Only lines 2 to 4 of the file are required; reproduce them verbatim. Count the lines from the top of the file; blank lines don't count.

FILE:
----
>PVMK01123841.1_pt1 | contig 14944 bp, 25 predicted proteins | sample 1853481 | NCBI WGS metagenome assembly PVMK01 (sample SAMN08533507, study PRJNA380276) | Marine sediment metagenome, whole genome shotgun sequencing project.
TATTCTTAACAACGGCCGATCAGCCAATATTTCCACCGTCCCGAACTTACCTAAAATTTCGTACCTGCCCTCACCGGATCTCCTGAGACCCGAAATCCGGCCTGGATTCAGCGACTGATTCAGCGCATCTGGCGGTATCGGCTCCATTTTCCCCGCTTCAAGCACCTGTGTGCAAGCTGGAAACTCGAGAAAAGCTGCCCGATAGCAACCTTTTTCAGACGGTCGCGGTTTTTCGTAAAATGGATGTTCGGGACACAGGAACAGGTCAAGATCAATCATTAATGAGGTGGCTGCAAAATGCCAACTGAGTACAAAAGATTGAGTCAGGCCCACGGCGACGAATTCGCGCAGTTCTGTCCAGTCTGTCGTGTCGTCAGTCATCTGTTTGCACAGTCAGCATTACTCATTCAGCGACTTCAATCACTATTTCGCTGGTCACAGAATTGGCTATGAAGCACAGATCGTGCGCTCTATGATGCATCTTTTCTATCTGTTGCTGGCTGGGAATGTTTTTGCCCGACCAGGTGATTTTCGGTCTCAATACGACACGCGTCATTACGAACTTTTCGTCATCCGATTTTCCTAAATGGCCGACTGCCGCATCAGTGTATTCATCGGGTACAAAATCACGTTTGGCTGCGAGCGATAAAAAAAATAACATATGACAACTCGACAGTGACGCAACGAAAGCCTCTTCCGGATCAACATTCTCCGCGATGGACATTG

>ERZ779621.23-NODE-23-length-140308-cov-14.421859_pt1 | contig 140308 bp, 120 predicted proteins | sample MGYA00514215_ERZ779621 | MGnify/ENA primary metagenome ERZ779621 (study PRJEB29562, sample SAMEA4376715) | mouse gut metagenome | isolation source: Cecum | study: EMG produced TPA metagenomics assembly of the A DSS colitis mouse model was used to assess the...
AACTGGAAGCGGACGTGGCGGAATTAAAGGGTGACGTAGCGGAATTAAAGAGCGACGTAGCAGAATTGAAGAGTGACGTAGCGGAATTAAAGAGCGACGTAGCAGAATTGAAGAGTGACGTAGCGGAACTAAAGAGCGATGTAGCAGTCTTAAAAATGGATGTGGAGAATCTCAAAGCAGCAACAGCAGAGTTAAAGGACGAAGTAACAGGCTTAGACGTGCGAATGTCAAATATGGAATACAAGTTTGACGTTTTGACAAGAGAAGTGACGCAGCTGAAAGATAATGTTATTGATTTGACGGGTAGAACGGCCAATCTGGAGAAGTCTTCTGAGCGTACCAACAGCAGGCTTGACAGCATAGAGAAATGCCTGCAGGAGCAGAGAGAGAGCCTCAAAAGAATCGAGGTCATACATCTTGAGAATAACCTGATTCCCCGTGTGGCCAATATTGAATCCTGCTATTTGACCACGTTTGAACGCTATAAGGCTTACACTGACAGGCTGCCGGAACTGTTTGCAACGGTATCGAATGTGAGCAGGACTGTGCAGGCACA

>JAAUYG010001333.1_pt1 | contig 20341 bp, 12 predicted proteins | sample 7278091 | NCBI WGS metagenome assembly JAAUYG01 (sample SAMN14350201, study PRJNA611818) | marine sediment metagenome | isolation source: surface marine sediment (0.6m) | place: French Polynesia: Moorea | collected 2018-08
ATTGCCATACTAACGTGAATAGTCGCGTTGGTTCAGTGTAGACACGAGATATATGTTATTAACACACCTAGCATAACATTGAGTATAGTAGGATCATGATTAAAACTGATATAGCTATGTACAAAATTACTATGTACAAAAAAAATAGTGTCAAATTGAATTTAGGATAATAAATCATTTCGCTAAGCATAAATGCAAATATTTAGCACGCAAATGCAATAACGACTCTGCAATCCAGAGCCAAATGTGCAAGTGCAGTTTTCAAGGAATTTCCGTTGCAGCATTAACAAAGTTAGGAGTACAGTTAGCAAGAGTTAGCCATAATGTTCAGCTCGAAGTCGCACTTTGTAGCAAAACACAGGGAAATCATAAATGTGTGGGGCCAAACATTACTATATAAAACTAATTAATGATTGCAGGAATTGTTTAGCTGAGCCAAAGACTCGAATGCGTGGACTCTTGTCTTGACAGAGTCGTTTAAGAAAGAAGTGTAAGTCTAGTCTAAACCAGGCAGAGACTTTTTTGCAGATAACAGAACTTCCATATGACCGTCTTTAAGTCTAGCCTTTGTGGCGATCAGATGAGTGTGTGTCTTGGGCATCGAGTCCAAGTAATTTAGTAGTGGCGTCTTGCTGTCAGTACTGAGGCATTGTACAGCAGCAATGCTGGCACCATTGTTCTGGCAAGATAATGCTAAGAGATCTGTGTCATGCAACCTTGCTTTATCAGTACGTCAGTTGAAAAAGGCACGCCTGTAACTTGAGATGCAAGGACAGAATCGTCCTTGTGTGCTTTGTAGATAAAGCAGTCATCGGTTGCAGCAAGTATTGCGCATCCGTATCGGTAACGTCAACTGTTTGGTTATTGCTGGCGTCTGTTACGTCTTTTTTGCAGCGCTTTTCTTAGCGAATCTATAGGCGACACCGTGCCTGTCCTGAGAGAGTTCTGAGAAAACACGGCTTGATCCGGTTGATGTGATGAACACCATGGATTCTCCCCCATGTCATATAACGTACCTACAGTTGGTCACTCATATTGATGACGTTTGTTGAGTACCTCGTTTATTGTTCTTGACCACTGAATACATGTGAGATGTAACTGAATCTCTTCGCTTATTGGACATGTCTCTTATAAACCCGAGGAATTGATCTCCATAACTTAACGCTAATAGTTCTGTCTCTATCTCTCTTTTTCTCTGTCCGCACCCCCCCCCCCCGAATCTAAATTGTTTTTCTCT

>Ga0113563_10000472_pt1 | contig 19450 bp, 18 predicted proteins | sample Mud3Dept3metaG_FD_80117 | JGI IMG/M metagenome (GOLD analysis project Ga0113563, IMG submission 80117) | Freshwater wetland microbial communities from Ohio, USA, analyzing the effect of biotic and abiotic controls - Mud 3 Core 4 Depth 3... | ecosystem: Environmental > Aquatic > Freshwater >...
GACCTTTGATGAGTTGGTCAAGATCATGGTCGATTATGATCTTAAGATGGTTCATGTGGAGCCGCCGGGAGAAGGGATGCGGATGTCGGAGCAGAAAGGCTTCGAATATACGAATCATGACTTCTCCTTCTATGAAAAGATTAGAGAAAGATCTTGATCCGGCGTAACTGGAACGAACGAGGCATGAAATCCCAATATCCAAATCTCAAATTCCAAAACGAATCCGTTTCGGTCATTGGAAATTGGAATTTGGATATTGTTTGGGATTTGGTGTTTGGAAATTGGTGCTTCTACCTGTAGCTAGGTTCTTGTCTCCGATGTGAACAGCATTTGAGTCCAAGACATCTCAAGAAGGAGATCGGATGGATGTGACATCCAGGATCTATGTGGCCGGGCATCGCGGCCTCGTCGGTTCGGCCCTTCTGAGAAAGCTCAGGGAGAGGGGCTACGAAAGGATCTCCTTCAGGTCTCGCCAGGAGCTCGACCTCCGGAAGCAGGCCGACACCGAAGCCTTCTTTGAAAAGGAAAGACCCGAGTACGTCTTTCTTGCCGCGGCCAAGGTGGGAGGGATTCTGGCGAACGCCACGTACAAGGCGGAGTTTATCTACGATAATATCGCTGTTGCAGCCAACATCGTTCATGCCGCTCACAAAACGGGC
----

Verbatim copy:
TATTCTTAACAACGGCCGATCAGCCAATATTTCCACCGTCCCGAACTTACCTAAAATTTCGTACCTGCCCTCACCGGATCTCCTGAGACCCGAAATCCGGCCTGGATTCAGCGACTGATTCAGCGCATCTGGCGGTATCGGCTCCATTTTCCCCGCTTCAAGCACCTGTGTGCAAGCTGGAAACTCGAGAAAAGCTGCCCGATAGCAACCTTTTTCAGACGGTCGCGGTTTTTCGTAAAATGGATGTTCGGGACACAGGAACAGGTCAAGATCAATCATTAATGAGGTGGCTGCAAAATGCCAACTGAGTACAAAAGATTGAGTCAGGCCCACGGCGACGAATTCGCGCAGTTCTGTCCAGTCTGTCGTGTCGTCAGTCATCTGTTTGCACAGTCAGCATTACTCATTCAGCGACTTCAATCACTATTTCGCTGGTCACAGAATTGGCTATGAAGCACAGATCGTGCGCTCTATGATGCATCTTTTCTATCTGTTGCTGGCTGGGAATGTTTTTGCCCGACCAGGTGATTTTCGGTCTCAATACGACACGCGTCATTACGAACTTTTCGTCATCCGATTTTCCTAAATGGCCGACTGCCGCATCAGTGTATTCATCGGGTACAAAATCACGTTTGGCTGCGAGCGATAAAAAAAATAACATATGACAACTCGACAGTGACGCAACGAAAGCCTCTTCCGGATCAACATTCTCCGCGATGGACATTG

>ERZ779621.23-NODE-23-length-140308-cov-14.421859_pt1 | contig 140308 bp, 120 predicted proteins | sample MGYA00514215_ERZ779621 | MGnify/ENA primary metagenome ERZ779621 (study PRJEB29562, sample SAMEA4376715) | mouse gut metagenome | isolation source: Cecum | study: EMG produced TPA metagenomics assembly of the A DSS colitis mouse model was used to assess the...
AACTGGAAGCGGACGTGGCGGAATTAAAGGGTGACGTAGCGGAATTAAAGAGCGACGTAGCAGAATTGAAGAGTGACGTAGCGGAATTAAAGAGCGACGTAGCAGAATTGAAGAGTGACGTAGCGGAACTAAAGAGCGATGTAGCAGTCTTAAAAATGGATGTGGAGAATCTCAAAGCAGCAACAGCAGAGTTAAAGGACGAAGTAACAGGCTTAGACGTGCGAATGTCAAATATGGAATACAAGTTTGACGTTTTGACAAGAGAAGTGACGCAGCTGAAAGATAATGTTATTGATTTGACGGGTAGAACGGCCAATCTGGAGAAGTCTTCTGAGCGTACCAACAGCAGGCTTGACAGCATAGAGAAATGCCTGCAGGAGCAGAGAGAGAGCCTCAAAAGAATCGAGGTCATACATCTTGAGAATAACCTGATTCCCCGTGTGGCCAATATTGAATCCTGCTATTTGACCACGTTTGAACGCTATAAGGCTTACACTGACAGGCTGCCGGAACTGTTTGCAACGGTATCGAATGTGAGCAGGACTGTGCAGGCACA